Prior to your trip take the tiem to learn a few polite phrases in Ndebele, Sotho, Tswana, and Zulu. You will not believe the response. As soon as any African heard me even try saying soemthing like Good Morning ("Dumela" in Tswana) they fell over themselves in friendliness. I had several say that is because they do not expect white people to try to learn their languages. Let me relate a little anecdote. In Durban (a beutiful beach resort although not particularly "African" in feeling) I met an Afrikaner couple who invited me to join them for dinner once they learned I was a rugby player. Over a very plesant meal we had a delightful time. During the meal a waitor refilled my wine glass and I said "Ngiyabongo" Zule for "thank you." Do you know the Afrikaner couple didn;t know what I had said. They said, and I'll put this in quotes because it amazed me "Why should we learn the black's languages, the business of the country is conducted in Afrikans and English." I never met any white peole, aside from two farmers, that had any knowledge of even the most basic courtesies, hello, good bye, thank you. Without fail, every black person I met was unbelievably friendly once I said hello or thank you in an African language. The point here is that the time it takes to learn these few phrases payoff in friendliness that is wonderful to experience.
I would also recommend that you listen to soem of the music. I would recommend Johnny Clegg, Dollar Brand, and Ladysmith. The Soweto sound, with any number of performers, is wonderful dancing music.
I'll close now. Enjoy and savor your experience. I would go back in a heartbeat. A 19th century European said "Who tastes the waters of Africa spends his life there, or spends it wishing to return." I know what he meant. So will you.

Hamba Kahle (Zulu - Go you well)
Rugger
 
Reply With Quote
Apr 15th, 1997, 12:54 PM
  #6
Rugger
Guest
 
Posts: n/a
Ivo,
I forgot to merntion. Swaziland is a stunning little country. Do not fail to drive the Pigg Peaks region. I stayed in the Ezulwini Sun. I had a beutiful of the mountains from out my window. Also I was treated to a wonderful soccer match that took place on pitch adjacent to the hotel. That was luck. The person I spoke with was a goalkeeper for the Swazi team back in the 1980s and early 90s. Anyway, the drive east of Mbabane and north through Piggs Peak are worth the time. Kruger - anything I can say would be trite. I stayed in Skakuza. The wildlife is incredible. Bring TONS of film. You'll be taking a picture every 30 seconds.

Again,
Hamba Kahle,
Rugger
 
Reply With Quote
Apr 18th, 1997, 11:35 AM
  #7
chuck etheridge
Guest
 
Posts: n/a
Just some basics: make sure that, before you go, you get some mefloquine, which is the anit-malarial that is effective for the strains that are over there now; chloroquine is no longer effective and some doctors are still prescribing it. If you don't do anything else in your life, see the Victoria Falls; it's the one visual image that will recur to you forever; there are different views both from Zambia and Zimbabwe; you can see more from the Zimbabwe side, but it's worth a zip over into Zambia if you want to arrange all of the visas, etc (it's not hard; basically it's a way for them to charge a fee, $10.00 US the last time I went, although if you do it in town rather than at the border the fee is less. Crafts are less expensive in Zambia than in Zimbabwe if you decide to go over, and there's a Sobek office in Livingstone that can take you on the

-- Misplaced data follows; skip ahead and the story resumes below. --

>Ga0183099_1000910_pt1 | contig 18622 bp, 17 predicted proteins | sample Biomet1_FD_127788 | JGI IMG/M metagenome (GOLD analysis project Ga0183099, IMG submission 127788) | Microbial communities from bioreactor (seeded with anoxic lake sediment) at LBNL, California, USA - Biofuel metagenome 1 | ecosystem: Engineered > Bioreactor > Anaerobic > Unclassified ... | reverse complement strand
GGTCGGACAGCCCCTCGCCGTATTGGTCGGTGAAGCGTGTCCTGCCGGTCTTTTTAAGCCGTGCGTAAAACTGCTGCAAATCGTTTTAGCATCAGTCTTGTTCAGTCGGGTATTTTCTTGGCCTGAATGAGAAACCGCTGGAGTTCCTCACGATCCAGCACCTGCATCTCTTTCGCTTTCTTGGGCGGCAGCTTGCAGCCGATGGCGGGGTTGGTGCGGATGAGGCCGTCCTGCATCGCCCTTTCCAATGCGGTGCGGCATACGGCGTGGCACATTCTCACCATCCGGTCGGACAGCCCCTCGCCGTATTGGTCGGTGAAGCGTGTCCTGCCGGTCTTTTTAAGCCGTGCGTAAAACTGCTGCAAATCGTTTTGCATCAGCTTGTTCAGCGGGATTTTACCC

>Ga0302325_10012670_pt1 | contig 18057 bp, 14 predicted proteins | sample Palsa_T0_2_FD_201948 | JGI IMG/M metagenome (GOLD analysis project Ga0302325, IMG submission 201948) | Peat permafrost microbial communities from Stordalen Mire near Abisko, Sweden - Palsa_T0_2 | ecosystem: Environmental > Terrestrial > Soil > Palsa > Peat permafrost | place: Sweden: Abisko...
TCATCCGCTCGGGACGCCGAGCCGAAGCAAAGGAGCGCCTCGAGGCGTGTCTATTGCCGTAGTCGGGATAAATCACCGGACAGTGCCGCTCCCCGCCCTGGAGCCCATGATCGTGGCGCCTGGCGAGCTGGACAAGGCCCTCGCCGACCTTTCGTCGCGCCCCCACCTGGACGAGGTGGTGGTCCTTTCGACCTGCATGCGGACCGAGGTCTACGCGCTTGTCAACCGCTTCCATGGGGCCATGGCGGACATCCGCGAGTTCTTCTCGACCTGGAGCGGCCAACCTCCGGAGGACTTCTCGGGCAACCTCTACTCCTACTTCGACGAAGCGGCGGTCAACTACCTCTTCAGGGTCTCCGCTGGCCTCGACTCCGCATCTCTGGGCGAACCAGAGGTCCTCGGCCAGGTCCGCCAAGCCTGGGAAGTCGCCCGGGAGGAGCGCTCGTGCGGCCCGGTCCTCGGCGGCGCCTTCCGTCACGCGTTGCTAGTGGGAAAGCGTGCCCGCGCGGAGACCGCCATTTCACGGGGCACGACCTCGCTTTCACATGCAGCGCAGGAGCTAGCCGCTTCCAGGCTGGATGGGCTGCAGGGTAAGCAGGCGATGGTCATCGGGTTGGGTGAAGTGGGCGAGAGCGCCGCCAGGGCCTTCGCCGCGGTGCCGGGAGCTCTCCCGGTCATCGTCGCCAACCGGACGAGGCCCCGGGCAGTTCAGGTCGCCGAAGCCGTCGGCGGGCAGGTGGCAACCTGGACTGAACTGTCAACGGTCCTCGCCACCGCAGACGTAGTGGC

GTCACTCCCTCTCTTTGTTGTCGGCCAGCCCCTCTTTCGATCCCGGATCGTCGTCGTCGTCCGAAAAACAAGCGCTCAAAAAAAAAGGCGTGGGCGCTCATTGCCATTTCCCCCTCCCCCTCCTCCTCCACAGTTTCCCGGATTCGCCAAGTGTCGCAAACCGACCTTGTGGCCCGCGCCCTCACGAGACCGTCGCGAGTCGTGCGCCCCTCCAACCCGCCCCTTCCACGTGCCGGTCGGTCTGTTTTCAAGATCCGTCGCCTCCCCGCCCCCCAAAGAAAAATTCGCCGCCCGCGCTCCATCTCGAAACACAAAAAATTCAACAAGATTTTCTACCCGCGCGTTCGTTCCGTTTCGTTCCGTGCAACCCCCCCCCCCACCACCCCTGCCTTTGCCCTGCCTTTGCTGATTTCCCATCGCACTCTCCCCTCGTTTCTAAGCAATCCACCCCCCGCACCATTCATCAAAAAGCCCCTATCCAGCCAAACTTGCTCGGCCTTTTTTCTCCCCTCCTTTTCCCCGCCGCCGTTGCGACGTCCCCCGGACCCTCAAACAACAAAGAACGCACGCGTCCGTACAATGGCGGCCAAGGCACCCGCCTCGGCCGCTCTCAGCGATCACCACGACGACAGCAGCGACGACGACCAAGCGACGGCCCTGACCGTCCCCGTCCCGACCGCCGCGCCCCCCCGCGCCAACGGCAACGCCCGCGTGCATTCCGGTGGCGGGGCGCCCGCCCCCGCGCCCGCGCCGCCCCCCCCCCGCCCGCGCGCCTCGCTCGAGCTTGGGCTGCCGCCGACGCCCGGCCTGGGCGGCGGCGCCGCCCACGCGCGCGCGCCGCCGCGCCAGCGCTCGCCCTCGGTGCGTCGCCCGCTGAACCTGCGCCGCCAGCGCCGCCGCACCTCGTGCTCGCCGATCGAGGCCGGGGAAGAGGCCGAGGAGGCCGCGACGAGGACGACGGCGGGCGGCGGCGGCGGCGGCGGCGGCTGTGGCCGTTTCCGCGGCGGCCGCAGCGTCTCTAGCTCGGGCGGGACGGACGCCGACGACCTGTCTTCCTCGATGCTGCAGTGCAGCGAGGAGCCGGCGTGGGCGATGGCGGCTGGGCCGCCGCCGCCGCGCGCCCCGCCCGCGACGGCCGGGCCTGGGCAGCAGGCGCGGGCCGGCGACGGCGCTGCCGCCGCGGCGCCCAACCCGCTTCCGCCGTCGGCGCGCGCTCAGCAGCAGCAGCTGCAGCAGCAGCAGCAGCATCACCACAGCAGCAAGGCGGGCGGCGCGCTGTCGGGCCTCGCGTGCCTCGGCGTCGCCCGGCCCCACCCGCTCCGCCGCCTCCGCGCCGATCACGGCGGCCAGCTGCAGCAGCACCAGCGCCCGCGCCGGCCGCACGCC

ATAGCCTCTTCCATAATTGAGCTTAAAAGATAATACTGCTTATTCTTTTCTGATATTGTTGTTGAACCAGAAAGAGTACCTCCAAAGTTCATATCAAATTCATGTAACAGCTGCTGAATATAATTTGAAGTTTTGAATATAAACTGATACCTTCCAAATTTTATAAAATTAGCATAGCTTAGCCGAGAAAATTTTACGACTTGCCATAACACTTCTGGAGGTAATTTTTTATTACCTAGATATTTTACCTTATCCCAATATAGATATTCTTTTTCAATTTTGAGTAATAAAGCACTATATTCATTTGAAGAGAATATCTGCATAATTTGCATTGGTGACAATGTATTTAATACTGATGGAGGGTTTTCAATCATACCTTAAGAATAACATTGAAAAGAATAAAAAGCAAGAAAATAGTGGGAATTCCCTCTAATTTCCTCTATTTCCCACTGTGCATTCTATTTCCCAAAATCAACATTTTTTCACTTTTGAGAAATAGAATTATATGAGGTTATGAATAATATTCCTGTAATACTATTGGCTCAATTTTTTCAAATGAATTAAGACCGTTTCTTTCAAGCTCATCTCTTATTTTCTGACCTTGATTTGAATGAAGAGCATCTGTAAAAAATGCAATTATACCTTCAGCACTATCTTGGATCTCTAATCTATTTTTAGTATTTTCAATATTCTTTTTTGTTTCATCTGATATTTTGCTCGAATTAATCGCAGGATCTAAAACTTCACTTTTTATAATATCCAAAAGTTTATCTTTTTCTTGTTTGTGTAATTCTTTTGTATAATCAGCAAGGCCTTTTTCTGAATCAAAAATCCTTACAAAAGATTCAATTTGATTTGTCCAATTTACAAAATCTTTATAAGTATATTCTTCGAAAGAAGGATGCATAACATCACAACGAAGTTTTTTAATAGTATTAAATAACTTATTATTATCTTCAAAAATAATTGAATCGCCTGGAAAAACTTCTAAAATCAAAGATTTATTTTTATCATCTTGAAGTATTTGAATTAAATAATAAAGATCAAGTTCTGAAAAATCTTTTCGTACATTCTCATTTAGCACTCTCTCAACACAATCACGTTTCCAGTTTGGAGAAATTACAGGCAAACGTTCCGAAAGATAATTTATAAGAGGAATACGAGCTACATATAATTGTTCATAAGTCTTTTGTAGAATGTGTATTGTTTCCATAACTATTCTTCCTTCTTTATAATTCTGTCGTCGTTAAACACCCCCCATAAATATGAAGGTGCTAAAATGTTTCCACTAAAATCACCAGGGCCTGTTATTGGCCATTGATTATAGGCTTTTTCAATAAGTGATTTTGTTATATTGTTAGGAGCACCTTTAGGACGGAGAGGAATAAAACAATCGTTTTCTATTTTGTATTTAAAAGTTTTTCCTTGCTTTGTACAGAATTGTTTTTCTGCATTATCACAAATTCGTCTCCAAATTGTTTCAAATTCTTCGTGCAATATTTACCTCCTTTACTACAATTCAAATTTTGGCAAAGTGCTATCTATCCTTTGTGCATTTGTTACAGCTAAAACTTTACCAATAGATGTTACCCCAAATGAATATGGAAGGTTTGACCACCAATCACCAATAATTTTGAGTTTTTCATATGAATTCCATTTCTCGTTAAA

whitewater ride of your life (check and see if it's running; they have to wait until the Zambezi recedes some from the spring rains before they start). It's considered the best whitewater trip in the world, but you have to be in fairly decent shape because you have to descend into the canyon and climb back out on foot (there is a trail). If you do this, ask for Alec Banda (if you ever have seen the show "Pole to Pole, he's the guide the crew had when they whitewater raft the Zambezi). He's also the guide I had, and he's much more skilled and experienced than some of the others. In Victoria Falls, Zimbabwe, within walking distance of the Falls, is the best pizza joint this side of heaven. If you get that far, you can actually walk across the railroad bridge into Zambia, get crafts, etc, see the Zam side of the falls, and come back. You can also drive into Zimbabwe National Park in your own (or rent car); it's fun but you can actually have a close encounter with an elephan (which sounds fun and adventurous, but be careful---they're faster over an eight of a mile than what you are driving; use common sense and you'll be fine and will have fun).

It's a wonderful place to go, really much more so than anyplace in the States, as long as you take the proper medical precautions before you go.